Counteracting the Effects of Holiday Meals and Snacks (If You Must Indulge)

The holidays have begun… Christmas is right around the corner, and hand-in-hand with holiday festivities comes parties and social events, and don’t forget… the food! While many of us may feel conflicted and have the desire to be good boys and girls and not indulge in some of the naughtier foods that are fat-filled and “carbohydracious,” there is also the pull that comes to blend in and behave in a socially acceptable manner by being polite and eating what is offered.

Never fear, there are some things that you can do to help defend your arteries from hardening and your heart from skipping a beat. To the rescue can come nutrients and behaviors that you can apply that act as counteracting mechanisms to protect your poor, afflicted body (one that has just taken on an onslaught of fats and carbs).

Several research projects have been done to discover the effects of certain nutrients and their counteracting effects pre- and post- high calorie, fatty meals. Some of the findings are promising. While the findings are something you can try at home, it isn’t recommended to make it a habit to eat a fatty, high carbohydrate-filled diet on a regular basis, trying to negate their effects by the following methods. The best diet is still a moderate and balanced one, sans high fat, high carbs, and a high calorie intake.

With the above disclaimer, we’re now ready to dive into some of the remedies for a meal or snack that is high in fat content. Did you know that a glass of orange juice can help to counteract the effects of a high fat meal? Normally after eating a meal that is high in fat content, the arteries react by becoming inflamed, and the endothelium (protective layer of your arteries) begins to break down. But orange juice can help to mitigate the oxidative stress and prevent damage to blood vessels caused by the free radicals from a high-fat meal, according to a study done by researchers at the University at Buffalo, N.Y.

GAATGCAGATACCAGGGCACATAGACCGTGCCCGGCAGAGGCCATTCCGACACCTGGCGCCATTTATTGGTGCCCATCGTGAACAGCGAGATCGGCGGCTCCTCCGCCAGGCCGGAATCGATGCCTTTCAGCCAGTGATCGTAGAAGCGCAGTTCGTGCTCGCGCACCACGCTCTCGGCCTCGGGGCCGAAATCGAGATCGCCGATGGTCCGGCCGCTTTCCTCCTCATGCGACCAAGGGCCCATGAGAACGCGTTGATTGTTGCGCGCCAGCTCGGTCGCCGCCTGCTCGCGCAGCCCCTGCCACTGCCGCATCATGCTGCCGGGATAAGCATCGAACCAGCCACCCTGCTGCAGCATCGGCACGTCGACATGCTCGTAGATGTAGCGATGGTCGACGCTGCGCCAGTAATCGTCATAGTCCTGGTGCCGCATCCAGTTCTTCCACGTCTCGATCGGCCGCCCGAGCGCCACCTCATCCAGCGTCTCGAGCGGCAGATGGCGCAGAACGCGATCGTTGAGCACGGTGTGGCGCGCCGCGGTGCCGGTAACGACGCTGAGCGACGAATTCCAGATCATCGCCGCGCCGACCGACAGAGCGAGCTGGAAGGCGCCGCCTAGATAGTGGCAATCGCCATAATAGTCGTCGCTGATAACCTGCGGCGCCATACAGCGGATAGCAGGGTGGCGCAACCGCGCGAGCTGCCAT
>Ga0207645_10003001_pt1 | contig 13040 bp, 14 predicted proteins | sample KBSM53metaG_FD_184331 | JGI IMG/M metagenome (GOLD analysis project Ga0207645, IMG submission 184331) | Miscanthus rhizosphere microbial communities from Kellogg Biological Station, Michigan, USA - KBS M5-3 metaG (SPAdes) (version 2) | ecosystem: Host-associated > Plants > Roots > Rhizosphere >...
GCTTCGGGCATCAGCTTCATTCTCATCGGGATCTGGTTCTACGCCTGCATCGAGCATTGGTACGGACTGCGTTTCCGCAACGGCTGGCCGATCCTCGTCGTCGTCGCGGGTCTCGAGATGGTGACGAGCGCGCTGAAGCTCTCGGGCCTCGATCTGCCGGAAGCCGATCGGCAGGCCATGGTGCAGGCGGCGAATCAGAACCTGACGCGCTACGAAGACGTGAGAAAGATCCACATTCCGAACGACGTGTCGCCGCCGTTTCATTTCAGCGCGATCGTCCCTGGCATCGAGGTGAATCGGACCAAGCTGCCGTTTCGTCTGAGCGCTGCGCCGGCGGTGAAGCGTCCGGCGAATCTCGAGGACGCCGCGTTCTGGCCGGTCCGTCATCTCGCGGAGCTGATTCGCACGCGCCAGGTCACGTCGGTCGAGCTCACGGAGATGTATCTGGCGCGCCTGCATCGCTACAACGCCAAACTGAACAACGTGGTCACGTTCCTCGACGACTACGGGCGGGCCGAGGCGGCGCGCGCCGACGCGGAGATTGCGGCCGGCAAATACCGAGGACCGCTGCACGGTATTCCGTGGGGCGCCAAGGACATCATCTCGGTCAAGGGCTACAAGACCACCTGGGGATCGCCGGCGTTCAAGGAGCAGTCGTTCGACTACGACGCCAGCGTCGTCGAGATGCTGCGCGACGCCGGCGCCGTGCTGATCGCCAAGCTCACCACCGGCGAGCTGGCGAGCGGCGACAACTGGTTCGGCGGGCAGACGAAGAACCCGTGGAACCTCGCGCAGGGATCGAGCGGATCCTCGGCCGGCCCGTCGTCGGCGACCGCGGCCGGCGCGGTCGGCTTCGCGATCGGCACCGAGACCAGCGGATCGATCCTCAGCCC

Don’t you love the nuts that become plentiful and available at a host’s home near Christmastime? Good on ya, indulge, because according to another study done by the Journal of American College of Cardiology, a handful of walnuts can also help to protect arteries against the shock of a high-saturated-fat meal.

If you’re the type that likes to swallow pills or dietary supplements, you’re in luck, because a University of Maryland cardiologist has found that fruit and vegetables (in capsule form) were able to somewhat blunt the effects of a fatty meal. A previous study done by the same cardiologist, Dr. Gary Plotnick, found that high doses of vitamin C and E taken immediately before eating a high-fat meal seemed to blunt the effects as well. But before you go gorge yourself this holiday season and expect that supplements will totally protect you, take note that his study also pointed out that in general, 3 to 5 hours after a very high-fat meal, the blood vessel’s function becomes abnormal (that’s without any supplementation or other intervention, but it does make you stop and think).

If you know you’re going to be eating some unhealthy foods during the holiday season, remember to drink plenty of water. Doubling up on your water intake with (8) 16 oz. glasses of water will help to get rid of toxins and flush the system. And for one more healthy tip to mitigate some of the effects of high-fat snacks and meals during the holidays – go out and take a 30-45 minute brisk walk, especially after a heavy meal. This also helps to counteract the effect that fatty foods have on your arteries. Happy and healthy holidays!

About the Author

Amber Merton is a health and fitness advocate, and writes for the natural latex mattress manufacturer, Plushbeds.

*Image courtesy of*